Thursday, October 31, 2013

Engaging Students in a Social Media Age

Note: This blog post is an adaptation of a series I did on my website.

A few months ago, I attended the HI-TEC Conference, which brings together practitioners in a number of STEM and high-technology fields to talk about best practices, significant research, and other important topics. At the HI-TEC Conference, I was as a co-presenter with Julia Makela on our work studying applied baccalaureate degrees in STEM fields, as part of a National Science Foundation-funded project. That presentation was recorded and live-streamed, so it may be viewed at any time by clicking here.

At that conference, I had the opportunity to watch a presentation by Dave Sweeney, owner and operator of viz-bang!, an organization that promotes using social media and online media, such as video to help businesses reach consumers. The title of this presentation was “Where the Kids Are: How Teens Use Social Media.” In this session, Dave talked about some of the research released this summer by the Pew Internet and American Life Project, entitled “Teens, Social Media, and Privacy.” I recommend that everyone read this report. Much of what it highlights is what many educators already know: that teens in particular are increasingly using mobile technologies, social media, and other technologies. Further, today’s high schoolers are moving away from social media giant Facebook in favor of technologies such as Twitter, Vine, Snapchat, and others. This finding from Pew was not particularly surprising, as I’ve similarly found that students were less likely to prefer Facebook for a number of reasons, most notably because Facebook was not a space where students felt they had privacy. This is in large part because of the size of students’ Facebook networks, which commonly includes brief acquaintances, family, and others. For more personal interactions with a smaller network of close friends, students turn to other technologies, such as text messaging, Twitter, and others.

Social Media as a Distraction
Several attendees at Dave Sweeny’s session commented that students’ usage of these technologies provides “nothing more than a distraction” for students. Dave’s response challenged this belief, arguing that these technologies are the new reality of K-12 and higher education; students will continue to use such technologies, and as such, practitioners are tasked with finding ways around the detriments of such technologies. Here are my thoughts:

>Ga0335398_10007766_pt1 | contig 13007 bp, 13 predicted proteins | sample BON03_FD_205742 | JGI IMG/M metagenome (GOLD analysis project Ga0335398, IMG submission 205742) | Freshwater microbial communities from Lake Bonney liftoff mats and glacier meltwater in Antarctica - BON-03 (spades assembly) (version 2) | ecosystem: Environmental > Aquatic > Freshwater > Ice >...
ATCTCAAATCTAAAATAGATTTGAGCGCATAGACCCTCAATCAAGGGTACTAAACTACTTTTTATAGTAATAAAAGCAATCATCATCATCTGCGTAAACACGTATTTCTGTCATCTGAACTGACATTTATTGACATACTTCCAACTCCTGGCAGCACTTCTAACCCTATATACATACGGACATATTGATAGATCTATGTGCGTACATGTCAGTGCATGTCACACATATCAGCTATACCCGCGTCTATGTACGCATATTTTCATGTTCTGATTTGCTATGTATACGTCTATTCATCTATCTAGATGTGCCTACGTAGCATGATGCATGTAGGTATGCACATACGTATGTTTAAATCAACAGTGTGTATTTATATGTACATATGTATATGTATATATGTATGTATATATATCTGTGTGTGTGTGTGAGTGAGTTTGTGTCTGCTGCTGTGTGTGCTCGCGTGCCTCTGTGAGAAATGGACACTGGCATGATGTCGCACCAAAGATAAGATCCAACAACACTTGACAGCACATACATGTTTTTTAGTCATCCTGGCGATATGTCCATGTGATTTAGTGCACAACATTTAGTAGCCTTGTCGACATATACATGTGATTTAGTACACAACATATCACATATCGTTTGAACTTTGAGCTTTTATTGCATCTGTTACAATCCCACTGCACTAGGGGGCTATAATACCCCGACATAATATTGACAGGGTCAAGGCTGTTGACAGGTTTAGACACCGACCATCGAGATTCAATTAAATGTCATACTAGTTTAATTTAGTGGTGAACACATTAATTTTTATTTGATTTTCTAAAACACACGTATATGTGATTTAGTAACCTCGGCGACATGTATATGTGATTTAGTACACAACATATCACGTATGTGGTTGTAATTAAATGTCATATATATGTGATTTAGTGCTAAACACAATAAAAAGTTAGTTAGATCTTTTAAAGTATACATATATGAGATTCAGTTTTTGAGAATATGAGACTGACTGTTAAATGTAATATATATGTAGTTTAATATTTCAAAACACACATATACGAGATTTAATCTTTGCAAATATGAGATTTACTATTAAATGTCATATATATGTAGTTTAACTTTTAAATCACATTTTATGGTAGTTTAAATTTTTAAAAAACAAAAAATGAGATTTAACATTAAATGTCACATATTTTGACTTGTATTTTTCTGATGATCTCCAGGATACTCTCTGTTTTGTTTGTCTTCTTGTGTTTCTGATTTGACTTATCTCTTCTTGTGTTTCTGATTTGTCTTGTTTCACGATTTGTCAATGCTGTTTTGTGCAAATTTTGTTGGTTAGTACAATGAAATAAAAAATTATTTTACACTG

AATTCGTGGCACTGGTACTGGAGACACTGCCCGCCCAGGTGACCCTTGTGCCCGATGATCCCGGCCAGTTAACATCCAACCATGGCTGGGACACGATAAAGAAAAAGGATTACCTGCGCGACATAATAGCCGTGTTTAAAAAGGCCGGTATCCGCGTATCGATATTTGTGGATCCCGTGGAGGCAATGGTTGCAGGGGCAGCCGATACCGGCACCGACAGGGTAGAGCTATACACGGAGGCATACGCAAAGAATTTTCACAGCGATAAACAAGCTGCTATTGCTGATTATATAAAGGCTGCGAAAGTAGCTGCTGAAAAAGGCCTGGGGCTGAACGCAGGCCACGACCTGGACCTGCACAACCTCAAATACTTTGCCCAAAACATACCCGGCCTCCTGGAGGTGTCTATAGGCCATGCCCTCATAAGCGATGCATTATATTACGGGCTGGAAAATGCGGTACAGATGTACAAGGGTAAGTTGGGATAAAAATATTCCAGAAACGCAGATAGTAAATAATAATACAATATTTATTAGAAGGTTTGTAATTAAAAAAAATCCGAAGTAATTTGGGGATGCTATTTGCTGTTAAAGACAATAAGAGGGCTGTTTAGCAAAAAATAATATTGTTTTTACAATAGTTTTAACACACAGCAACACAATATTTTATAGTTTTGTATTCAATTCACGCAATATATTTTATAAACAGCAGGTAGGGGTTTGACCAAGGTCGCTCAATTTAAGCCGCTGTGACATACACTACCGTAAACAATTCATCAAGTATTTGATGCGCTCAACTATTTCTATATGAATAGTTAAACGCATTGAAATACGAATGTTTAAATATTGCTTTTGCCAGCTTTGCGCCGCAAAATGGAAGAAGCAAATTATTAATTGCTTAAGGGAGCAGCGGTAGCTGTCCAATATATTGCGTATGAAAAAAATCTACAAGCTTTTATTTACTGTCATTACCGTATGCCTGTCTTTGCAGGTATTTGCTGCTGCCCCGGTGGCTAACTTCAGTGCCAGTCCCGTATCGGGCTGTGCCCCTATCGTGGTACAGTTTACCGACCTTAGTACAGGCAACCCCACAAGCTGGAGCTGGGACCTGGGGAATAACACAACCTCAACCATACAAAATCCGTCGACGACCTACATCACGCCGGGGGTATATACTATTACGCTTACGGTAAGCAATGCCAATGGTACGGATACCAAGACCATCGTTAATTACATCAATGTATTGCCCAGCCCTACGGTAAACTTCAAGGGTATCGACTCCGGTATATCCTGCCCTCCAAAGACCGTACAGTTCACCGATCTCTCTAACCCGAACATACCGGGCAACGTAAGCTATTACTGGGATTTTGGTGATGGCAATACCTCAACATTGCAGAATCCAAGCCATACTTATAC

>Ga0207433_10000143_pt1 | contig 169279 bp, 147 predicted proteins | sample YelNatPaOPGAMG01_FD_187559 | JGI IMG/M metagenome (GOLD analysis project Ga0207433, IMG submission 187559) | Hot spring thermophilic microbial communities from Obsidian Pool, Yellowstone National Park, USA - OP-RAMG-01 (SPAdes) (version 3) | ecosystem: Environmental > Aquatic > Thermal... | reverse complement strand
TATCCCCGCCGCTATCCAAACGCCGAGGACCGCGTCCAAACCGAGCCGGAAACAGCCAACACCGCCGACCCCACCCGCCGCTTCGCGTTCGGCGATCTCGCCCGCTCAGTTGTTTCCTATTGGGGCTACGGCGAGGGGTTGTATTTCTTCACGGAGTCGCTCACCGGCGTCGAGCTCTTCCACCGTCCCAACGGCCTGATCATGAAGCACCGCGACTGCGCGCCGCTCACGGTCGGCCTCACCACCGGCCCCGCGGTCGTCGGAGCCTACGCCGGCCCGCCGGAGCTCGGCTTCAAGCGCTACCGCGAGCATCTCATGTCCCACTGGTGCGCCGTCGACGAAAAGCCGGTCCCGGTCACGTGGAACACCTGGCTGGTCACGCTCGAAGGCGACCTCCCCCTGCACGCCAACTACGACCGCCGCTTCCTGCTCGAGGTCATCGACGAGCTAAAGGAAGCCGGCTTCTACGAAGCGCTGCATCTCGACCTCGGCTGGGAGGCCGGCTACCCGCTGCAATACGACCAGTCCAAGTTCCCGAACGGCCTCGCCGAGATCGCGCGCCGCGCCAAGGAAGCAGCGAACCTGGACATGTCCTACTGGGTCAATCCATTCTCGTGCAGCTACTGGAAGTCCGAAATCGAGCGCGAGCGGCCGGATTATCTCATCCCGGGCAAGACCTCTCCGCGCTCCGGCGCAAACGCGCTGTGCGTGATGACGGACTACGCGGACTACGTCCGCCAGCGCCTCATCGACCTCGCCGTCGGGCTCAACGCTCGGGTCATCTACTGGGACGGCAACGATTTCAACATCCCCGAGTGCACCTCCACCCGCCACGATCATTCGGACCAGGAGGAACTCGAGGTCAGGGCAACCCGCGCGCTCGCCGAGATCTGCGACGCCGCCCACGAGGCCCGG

-       Students will always be looking for a distraction for the things in which they are not interested. Lack of interest is not a new thing.  When I was in high school and college, if I was not interested in a topic, I found a way to “zone out” of the content, and this was well before technologies such as smartphones provided an easy way to do so.  In addition, these technologies are not going away. Students go where their friends are, and their friends are on mobile and social networking technologies. Whether we want it or not, these technologies (or variations on these technologies’ themes) are here to stay.

-       Educators must be willing to meet students where they are. I understand how difficult it is to engage students who are used to 140 characters of Twitter, texting, other online networking. Students are savvier at communications than we often give them credit for. They are unafraid to e-mail faculty, employers, and other professionals to voice concerns, and consume media more than ever. If practitioners can find a way to reach students in online outlets, the same type of momentum that drives funny videos viral could also push your message to a wider audience. Today’s students are ready to engage! We just need to find the right strategies to meet them where they are.

The conversations at this conference and this particular session were quite engaging. They revealed to me the myriad viewpoints practitioners have toward online technologies and how to engage students, with some lamenting that such technologies stifle education, while others see such innovations as a way of improving education, employment, and other areas. With the advent and growth of massive online education (MOOCs), open-access journals, new social media platforms, it is evident that such tools for online collaboration, publication, and education are rapidly becoming mainstream. It is up to educators and practitioners to identify those that have the greatest potential for improving education and to utilize them in a way that engages each new generation of students that enters our doors.

I have other thoughts based on these conversations and others that I would love to discuss, either in future blog posts or individually. Feel free to comment on this post or e-mail me at to further engage.


Abdullah said...

yes definitely technology and social media, Google very helpful for students these resources solve many problems but many of kids use these things just a waste of time its depends of parents training

Maya said...

Excellent post Jameson.I agree that social media is useful for students but there are negative effects also of the social sites.So there should be some limits of using it.

T. Jameson Brewer said...

Post by: Collin Ruud

Faith said...

Nice discussion. I agree that if students use social media in right direction, then they get a lot of fruit of social media in their education field.